Bottom line, any fear I had of not getting a proper introduction to Soaring vanished. Jay has an easy going but precise method of teaching and though I was still a bit nervous I still felt supremely confident at the same time. Having someone like Jay as your instructor can make all the difference when getting your introduction to flying gliders.
The beginning part of the FAST program starts with about an hour of pre-flight instruction. You learn some of the basics of flight dynamics such as how a glider flies and how it will respond to simple maneuvers. Once you have a basic understanding of these fundamentals you then proceed to do a glider safety inspection and then are readied for the flight itself.
I will let the following photographs and descriptions give you a better idea of the flight itself.
Let’s Go Flying
(Above) Jay walks me thru the outdoor parking area of a group of gliders owned by individual members of the club and four owned by the club itself. The club owns a Schweizer 2-33 (the one I flew in) a Schweizer 1-26 as well a two-seat higher performance Grob 103 glider and a single seat high performance LS-4 . The range of styles and models varied a lot from the older more utilitarian to high-tech modern versions.
(Above) Jay McDaniel introduces me to the glider I will fly in, the Schweizer 2-33, also known affectionately as the “Soar Cow”. This is the same glider Jay learned to fly in many years ago.
(Above) Here she is, the “Soar Cow”, not as streamlined and modern
as some of the other gliders, but to me she is beautiful.
(Above) Here Jay explains the basic controls and gauges of the Schweizer 2-33
in preparation for the flight.
(Above) Our tow pilot Rob “Boomer” Brandt sits in wait as we ready
the glider behind him just before takeoff.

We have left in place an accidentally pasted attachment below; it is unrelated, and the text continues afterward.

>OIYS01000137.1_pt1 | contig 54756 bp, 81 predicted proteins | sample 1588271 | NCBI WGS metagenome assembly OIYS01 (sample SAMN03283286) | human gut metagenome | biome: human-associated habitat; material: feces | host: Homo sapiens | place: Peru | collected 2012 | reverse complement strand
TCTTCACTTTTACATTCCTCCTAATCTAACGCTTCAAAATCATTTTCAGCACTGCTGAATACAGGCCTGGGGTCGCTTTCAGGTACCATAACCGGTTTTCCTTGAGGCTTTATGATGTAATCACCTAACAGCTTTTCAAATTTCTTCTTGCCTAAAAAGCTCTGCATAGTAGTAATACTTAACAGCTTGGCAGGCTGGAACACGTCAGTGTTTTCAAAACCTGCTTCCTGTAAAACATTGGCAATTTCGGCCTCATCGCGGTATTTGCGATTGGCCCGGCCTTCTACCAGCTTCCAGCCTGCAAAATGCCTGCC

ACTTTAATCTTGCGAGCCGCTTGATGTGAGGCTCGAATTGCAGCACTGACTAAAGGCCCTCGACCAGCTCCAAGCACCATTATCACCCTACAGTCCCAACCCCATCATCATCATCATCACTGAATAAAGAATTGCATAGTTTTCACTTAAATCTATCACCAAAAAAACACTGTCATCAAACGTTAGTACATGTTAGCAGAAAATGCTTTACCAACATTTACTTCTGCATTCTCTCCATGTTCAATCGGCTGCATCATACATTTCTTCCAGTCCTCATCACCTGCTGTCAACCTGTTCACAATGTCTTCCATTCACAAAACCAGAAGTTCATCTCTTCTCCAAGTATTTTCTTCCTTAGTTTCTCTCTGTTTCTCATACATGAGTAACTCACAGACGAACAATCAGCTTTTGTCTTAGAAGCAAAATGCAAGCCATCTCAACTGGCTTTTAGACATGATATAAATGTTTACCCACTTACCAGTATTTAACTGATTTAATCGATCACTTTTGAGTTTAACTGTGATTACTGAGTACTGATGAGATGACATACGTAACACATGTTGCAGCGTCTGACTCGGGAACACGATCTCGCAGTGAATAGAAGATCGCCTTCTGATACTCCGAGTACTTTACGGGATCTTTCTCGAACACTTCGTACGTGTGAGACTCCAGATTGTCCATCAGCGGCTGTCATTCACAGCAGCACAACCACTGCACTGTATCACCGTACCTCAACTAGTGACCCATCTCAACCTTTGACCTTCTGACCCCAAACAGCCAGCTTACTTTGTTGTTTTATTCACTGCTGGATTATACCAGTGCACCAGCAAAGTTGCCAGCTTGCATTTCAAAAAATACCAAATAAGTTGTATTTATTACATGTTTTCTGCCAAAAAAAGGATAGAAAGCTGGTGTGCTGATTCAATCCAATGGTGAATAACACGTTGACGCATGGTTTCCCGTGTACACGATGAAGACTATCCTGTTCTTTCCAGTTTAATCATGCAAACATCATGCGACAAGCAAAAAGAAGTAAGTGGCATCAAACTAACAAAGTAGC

(Above) Heading down the runway we are off on the adventure of flight, to fly like an eagle.
(Above) We released from the tow plane just after this photo was taken around 3000 feet above the level of the airport, which was around 5800 feet above sea level.
(Above) Jay navigates the glider for the first 10-15 minute then allows me the privilege to fly some basic turns and elevation changes on my own. Yeah…that’s me in the “drivers” seat. Jay was in the back keeping us safe and sound.
(Above) Jay takes over the controls and gives me the chance to photograph
some other gliders flying in the area.
(Above) Here is a shot of another glider as Jay brought the Schweizer 2-33 into a thermal updraft with four other gliders flying below us. Jay says that when a group of gliders share the same thermal updraft, flying like many birds do, it is called a “Gaggle”. Even rarer is when a lower performance glider like the 2-33 is the bird on top. 🙂
(Above) Heading back towards the airport we are on a careful look out
for other gliders in the area like this one.
(Above) Jay takes over the controls completely at this point as we parallel
the airport runway heading back to land.
(Above) The “Soar Cow” comes home safely and lands perfectly under Jay’s control.
(Above) A bit disapointed to be back on the ground, other flyers are coming in for a landing after enjoying their flight for the day. Like me I am sure they are wishing their flight could have lasted longer, but that’s what keeps them coming back for another day.
You too can learn to fly like and eagle.
While this was only a one day adventure into flying that most people can realize those who want to pursue the sport more fully can do so by becoming a pilot themselves.
According to the LVVSA website, if you have little or no flying experience, you can probably expect to fly solo in about 20-30 flights. If you are a power-transition pilot, it may take a few less. To become a licensed glider pilot, you will need to take a written exam administered by a FAA. Also required are an oral exam and a practical flight test administered by a FAA Flight Examiner.
So whether you are looking for a one day adventure or interested in an adventure of a lifetime, give soaring in a sailplane and flying like and eagle a try.
If you live in the Southern Nevada area and are ready to give soaring a go, contact the
Las Vegas Valley Soaring Association or go to the Soaring Society of America website and get started with the FAST program in an area near you.
Finally, Leonardo da Vinci said “Once you have tasted flight, you will forever walk the earth with your eyes turned skyward, for there you have been, and there you will always long to return.” Now I know what he means.
Post by Nicolas Hale
Special thanks to Las Vegas Soaring Association and especially to Jay McDaniel
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PS. The Las Vegas Valley Soaring Association is Art of Adventure Approved.
You know you want one.